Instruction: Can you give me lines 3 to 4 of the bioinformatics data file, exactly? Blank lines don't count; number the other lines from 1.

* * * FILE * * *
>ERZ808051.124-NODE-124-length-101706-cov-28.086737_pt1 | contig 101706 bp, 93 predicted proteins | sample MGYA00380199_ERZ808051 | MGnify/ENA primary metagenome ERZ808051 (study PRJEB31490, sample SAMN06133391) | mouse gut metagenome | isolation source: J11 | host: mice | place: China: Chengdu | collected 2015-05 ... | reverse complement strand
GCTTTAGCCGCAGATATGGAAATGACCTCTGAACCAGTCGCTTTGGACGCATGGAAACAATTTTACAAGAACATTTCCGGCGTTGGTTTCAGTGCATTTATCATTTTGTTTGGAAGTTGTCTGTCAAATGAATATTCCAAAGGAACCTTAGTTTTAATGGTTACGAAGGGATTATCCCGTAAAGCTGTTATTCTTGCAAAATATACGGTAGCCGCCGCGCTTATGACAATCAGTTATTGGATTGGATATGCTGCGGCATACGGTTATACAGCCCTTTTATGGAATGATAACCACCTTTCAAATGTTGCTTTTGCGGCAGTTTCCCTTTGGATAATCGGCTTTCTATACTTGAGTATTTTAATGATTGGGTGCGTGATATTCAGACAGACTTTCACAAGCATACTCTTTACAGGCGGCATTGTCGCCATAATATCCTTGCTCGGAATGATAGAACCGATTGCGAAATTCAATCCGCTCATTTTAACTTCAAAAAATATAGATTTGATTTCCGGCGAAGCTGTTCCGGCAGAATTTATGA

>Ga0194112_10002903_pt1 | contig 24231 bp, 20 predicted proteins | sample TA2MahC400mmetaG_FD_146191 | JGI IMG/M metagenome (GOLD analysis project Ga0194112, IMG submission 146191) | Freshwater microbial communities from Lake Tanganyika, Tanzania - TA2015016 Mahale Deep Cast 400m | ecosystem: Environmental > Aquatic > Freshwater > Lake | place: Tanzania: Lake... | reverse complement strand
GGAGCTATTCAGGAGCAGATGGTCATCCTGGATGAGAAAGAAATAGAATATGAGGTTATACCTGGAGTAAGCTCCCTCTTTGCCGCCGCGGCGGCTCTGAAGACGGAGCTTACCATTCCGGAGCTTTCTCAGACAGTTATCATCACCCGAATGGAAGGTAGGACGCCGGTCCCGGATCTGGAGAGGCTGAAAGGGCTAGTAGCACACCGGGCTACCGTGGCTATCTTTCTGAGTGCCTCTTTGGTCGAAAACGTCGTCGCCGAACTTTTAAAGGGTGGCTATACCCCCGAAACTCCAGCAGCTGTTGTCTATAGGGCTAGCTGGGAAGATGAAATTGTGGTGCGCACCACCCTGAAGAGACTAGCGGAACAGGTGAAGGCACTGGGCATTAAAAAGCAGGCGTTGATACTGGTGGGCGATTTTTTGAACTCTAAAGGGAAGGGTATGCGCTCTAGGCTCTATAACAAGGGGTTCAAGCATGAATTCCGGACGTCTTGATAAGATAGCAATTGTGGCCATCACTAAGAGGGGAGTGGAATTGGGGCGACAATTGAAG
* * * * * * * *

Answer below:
>Ga0194112_10002903_pt1 | contig 24231 bp, 20 predicted proteins | sample TA2MahC400mmetaG_FD_146191 | JGI IMG/M metagenome (GOLD analysis project Ga0194112, IMG submission 146191) | Freshwater microbial communities from Lake Tanganyika, Tanzania - TA2015016 Mahale Deep Cast 400m | ecosystem: Environmental > Aquatic > Freshwater > Lake | place: Tanzania: Lake... | reverse complement strand
GGAGCTATTCAGGAGCAGATGGTCATCCTGGATGAGAAAGAAATAGAATATGAGGTTATACCTGGAGTAAGCTCCCTCTTTGCCGCCGCGGCGGCTCTGAAGACGGAGCTTACCATTCCGGAGCTTTCTCAGACAGTTATCATCACCCGAATGGAAGGTAGGACGCCGGTCCCGGATCTGGAGAGGCTGAAAGGGCTAGTAGCACACCGGGCTACCGTGGCTATCTTTCTGAGTGCCTCTTTGGTCGAAAACGTCGTCGCCGAACTTTTAAAGGGTGGCTATACCCCCGAAACTCCAGCAGCTGTTGTCTATAGGGCTAGCTGGGAAGATGAAATTGTGGTGCGCACCACCCTGAAGAGACTAGCGGAACAGGTGAAGGCACTGGGCATTAAAAAGCAGGCGTTGATACTGGTGGGCGATTTTTTGAACTCTAAAGGGAAGGGTATGCGCTCTAGGCTCTATAACAAGGGGTTCAAGCATGAATTCCGGACGTCTTGATAAGATAGCAATTGTGGCCATCACTAAGAGGGGAGTGGAATTGGGGCGACAATTGAAG